‘Sadness and Gladness’




Elizabeth Lebas 31 May 1947 – 19 May 2014

A crowded chapel at Golders Green Crematorium recently paid tribute and said farewell to a much-loved friend and colleague, Elizabeth Lebas, who made a unique contribution to English social history, particularly in relation to public health, landscape and municipal politics. Elizabeth was born in France to communist-sympathising parents, but when she was five the family emigrated to Quebec, and she grew up in Montreal. In France her parents had run a left-wing youth hostel, and in Montreal her father, a marine engineer, set up a cinema-society, leading to Elizabeth’s lifelong interest in film, the subject of her most important research. The service concluded with a reading of Leo Mark’s ‘Code Poem for the French Resistance’, the opening lines of which were particularly poignant for her family and friends, for whom her personal and intellectual generosity knew few bounds:

‘The life that I have is all that I have

And the life that I have is yours.’

Following post-graduate study at the LSE in the early 1970s, Elizabeth’s academic career in Britain included a long spell at the Architectural Association where she brought the influential ideas of Henri Lefebvre to bear, notably through her translation and editing, along with Eleanore Kofman, of Lefebvre’s essays, ‘Writings on Cities’, published in 1995 by Wiley. However, she had also developed two more specific interests, which she subsequently made her own: British municipal cinema, and English suburban gardens.

Her research into a now almost-forgotten era of British municipal cinema was both original and timely. In a period when everything to do with local government is surrounded by cynicism and contempt, Elizabeth’s pioneering study demonstrated the vital role that municipal authorities around the country – and indeed across Europe – played in public health in the first half of the twentieth-century, particularly in the provision of public housing, clinics, health centres, playgrounds, parks and gardens, and other collective amenities. This was a heroic time in municipal politics, too easily erased from history. Hence the title of her wonderful book, the first study of its kind, Forgotten Futures: British Municipal Cinema 1920 – 1980, issued by Black Dog Publishing in 2011, in which Elizabeth delineated ‘the beginning and the ending of ideals of a collective and personal future promoted by local government – of a time when the future was better than the past.’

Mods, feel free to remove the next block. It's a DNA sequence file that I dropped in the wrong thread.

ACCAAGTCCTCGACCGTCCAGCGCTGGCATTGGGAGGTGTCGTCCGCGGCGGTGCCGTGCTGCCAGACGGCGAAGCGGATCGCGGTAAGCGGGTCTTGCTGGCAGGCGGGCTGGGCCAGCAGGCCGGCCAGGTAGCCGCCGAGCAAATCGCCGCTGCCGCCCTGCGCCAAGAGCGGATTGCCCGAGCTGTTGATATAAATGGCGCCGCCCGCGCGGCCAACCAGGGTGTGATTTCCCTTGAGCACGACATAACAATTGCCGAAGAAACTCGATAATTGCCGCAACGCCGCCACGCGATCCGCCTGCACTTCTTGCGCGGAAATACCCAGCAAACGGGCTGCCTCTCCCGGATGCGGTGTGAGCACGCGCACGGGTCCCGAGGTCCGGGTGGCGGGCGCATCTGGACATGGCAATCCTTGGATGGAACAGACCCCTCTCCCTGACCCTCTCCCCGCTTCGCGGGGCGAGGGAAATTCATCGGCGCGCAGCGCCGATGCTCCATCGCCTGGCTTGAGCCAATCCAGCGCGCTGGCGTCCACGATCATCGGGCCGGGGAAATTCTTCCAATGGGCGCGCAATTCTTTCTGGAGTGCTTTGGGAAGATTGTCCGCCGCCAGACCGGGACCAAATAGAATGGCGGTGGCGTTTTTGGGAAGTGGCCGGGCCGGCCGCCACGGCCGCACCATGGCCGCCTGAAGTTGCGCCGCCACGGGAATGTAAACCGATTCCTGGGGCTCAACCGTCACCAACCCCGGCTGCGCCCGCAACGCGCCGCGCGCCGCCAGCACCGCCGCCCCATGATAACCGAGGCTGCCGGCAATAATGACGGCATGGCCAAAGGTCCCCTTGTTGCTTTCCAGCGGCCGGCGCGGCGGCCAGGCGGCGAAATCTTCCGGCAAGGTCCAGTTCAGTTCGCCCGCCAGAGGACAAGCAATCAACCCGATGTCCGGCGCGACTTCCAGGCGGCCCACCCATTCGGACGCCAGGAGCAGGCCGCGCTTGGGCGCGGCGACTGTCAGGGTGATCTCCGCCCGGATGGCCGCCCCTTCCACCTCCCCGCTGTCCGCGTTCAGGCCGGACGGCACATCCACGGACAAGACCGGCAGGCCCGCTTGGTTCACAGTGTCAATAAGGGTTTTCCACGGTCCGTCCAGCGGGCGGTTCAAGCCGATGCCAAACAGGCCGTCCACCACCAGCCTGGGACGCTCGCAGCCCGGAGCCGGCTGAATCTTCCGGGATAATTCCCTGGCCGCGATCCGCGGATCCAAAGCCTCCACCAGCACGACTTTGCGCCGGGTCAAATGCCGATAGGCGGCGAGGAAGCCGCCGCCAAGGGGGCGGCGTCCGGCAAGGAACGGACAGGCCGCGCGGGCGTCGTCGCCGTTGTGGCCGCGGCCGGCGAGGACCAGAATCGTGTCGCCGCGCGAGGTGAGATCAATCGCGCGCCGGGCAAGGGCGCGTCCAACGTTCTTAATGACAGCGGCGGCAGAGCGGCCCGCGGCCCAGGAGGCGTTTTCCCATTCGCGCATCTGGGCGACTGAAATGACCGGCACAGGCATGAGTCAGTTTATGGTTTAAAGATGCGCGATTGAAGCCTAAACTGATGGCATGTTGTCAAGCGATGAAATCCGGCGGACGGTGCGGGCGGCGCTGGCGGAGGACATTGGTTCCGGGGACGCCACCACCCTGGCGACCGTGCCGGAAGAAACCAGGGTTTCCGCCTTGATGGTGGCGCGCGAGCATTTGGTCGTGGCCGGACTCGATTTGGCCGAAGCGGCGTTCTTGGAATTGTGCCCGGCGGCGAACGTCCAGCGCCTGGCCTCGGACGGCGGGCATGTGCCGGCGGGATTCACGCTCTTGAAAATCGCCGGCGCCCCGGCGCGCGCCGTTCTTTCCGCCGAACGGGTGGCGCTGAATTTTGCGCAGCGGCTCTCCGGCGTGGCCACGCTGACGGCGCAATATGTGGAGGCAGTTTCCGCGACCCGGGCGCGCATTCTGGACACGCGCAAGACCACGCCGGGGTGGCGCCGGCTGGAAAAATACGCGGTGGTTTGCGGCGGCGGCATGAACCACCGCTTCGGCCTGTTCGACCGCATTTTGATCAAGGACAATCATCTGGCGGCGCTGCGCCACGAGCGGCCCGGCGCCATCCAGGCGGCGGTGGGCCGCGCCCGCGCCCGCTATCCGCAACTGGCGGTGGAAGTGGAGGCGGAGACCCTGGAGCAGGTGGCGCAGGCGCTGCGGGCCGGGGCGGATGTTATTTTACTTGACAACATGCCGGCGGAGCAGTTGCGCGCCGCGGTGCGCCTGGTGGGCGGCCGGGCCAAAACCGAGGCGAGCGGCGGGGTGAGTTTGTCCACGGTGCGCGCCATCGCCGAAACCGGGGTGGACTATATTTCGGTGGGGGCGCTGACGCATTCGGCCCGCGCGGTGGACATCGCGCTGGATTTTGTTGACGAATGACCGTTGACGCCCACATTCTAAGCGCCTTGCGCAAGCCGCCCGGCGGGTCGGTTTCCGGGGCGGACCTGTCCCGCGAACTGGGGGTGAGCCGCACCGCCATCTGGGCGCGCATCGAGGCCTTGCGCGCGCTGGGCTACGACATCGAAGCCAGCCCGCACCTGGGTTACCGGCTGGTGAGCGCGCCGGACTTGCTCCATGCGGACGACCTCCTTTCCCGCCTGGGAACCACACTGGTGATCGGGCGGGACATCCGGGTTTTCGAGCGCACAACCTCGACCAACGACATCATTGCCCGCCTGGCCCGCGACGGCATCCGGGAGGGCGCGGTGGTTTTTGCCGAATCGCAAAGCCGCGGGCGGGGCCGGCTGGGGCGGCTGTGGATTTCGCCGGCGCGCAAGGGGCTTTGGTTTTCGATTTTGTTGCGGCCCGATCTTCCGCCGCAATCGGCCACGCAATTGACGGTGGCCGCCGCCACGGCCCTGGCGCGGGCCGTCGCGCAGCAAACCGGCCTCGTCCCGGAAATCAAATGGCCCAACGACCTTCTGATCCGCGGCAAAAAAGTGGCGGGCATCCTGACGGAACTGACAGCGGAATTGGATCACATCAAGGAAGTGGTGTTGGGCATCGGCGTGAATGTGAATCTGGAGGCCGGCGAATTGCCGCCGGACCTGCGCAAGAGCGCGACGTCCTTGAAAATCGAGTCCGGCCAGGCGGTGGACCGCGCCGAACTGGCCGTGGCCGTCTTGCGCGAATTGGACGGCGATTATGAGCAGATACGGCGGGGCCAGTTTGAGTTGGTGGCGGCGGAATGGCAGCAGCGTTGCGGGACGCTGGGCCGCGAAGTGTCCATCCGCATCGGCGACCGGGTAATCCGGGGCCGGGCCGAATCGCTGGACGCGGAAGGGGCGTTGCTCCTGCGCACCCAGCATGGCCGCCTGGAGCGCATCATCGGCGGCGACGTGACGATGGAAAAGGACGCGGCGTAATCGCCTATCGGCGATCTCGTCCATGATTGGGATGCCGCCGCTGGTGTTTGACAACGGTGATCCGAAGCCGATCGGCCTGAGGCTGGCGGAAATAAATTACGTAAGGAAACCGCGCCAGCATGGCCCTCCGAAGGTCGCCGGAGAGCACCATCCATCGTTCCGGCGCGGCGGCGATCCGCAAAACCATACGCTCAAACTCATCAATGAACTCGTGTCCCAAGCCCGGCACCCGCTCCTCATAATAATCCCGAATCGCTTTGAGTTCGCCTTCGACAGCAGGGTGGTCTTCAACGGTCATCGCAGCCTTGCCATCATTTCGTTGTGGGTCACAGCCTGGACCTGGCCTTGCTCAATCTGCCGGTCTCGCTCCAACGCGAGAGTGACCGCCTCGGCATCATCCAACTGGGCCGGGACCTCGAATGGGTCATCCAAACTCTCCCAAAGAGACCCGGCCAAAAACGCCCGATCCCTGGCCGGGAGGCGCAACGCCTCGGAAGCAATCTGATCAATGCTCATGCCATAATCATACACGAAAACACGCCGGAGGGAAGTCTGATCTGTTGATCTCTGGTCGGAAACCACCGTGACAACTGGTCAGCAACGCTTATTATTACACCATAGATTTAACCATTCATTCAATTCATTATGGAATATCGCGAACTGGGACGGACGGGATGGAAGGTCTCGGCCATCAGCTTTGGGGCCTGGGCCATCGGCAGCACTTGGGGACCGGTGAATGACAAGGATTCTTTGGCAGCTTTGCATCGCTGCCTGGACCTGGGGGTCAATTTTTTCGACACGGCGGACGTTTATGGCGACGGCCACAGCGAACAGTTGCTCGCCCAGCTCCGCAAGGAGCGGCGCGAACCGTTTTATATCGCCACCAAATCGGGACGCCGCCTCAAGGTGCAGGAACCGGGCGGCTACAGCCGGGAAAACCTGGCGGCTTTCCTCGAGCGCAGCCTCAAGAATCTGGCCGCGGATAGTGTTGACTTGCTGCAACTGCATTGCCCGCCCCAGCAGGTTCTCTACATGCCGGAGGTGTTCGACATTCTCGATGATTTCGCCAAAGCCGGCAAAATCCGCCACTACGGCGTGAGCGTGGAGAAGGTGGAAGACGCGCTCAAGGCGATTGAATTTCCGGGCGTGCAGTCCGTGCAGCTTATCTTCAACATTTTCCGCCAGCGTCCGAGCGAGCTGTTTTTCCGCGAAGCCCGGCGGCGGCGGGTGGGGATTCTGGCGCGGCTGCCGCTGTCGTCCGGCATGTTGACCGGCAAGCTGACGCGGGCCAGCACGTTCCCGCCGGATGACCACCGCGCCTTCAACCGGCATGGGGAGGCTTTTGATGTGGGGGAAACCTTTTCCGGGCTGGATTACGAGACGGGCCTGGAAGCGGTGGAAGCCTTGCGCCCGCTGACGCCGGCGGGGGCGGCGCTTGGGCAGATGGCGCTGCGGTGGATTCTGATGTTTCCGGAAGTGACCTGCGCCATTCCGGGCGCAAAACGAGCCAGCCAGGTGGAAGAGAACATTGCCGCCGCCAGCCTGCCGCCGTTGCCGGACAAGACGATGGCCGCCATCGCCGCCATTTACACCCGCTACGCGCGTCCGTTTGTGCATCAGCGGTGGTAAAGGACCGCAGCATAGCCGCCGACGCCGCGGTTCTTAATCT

Elizabeth’s academic work was profoundly humanistic and indeed at times poetic, observing as she did of these films that they embodied the ‘history of the making of the social landscape in Britain, its relationship to late nineteenth century concepts of childhood and feminism. Municipal films are filled with images of children, of public parks and gardens, and of the contrasts between dark inner city slums and sunlit suburbs. A discerning eye for styles of flowerbeds is useful in appreciating municipal films.’ Her research identified over 300 films made by more than 80 municipalities, though two in particular – Bermondsey Borough Council and Glasgow Corporation – were especially enthusiastic about promoting public provision through the use of film, and these two were highlighted in her book. In 2007 she organised an exhibition called ‘Sadness and Gladness: The films of the Glasgow Corporation, 1922 – 1978’ at The Lighthouse architectural centre, Glasgow.

As early as 1999 Elizabeth had published an essay in The Journal of Garden History on ‘The Making of a Socialist Arcadia: Arboriculture and Horticulture in the London Borough of Bermondsey after the Great War’, hinting at her growing interest in the role of the gardenesque as part of radical politics. This led her to take up a post at Middlesex University and subsequently to organising an exhibition in 2008 at the Museum of Domestic Design and Architecture with Michael Ann Mullen and Zoe Hendon called, ‘The suburban landscape: 200 years of gardens and gardening’. The exhibition flyer was printed on a packet of seeds. She returned to her interest in urban social reform with a 2012 exhibition at the Wellcome Institute in London called ‘Here Comes Good Health, the health education policies and practices of Bermondsey Borough Council’.

I got to know Elizabeth in the late 1990s when we organised several seminars together at the AA on the history of public parks, subsequently becoming good friends. She was enormously sociable, and proud of her French, and later French-Canadian, roots, as well as her parents’ left-wing politics, to which she added a strong feminist perspective. Devoted to her children and her friends and colleagues, she retained an abiding passion for life outdoors, and the role that landscape could play in urban politics and social reform.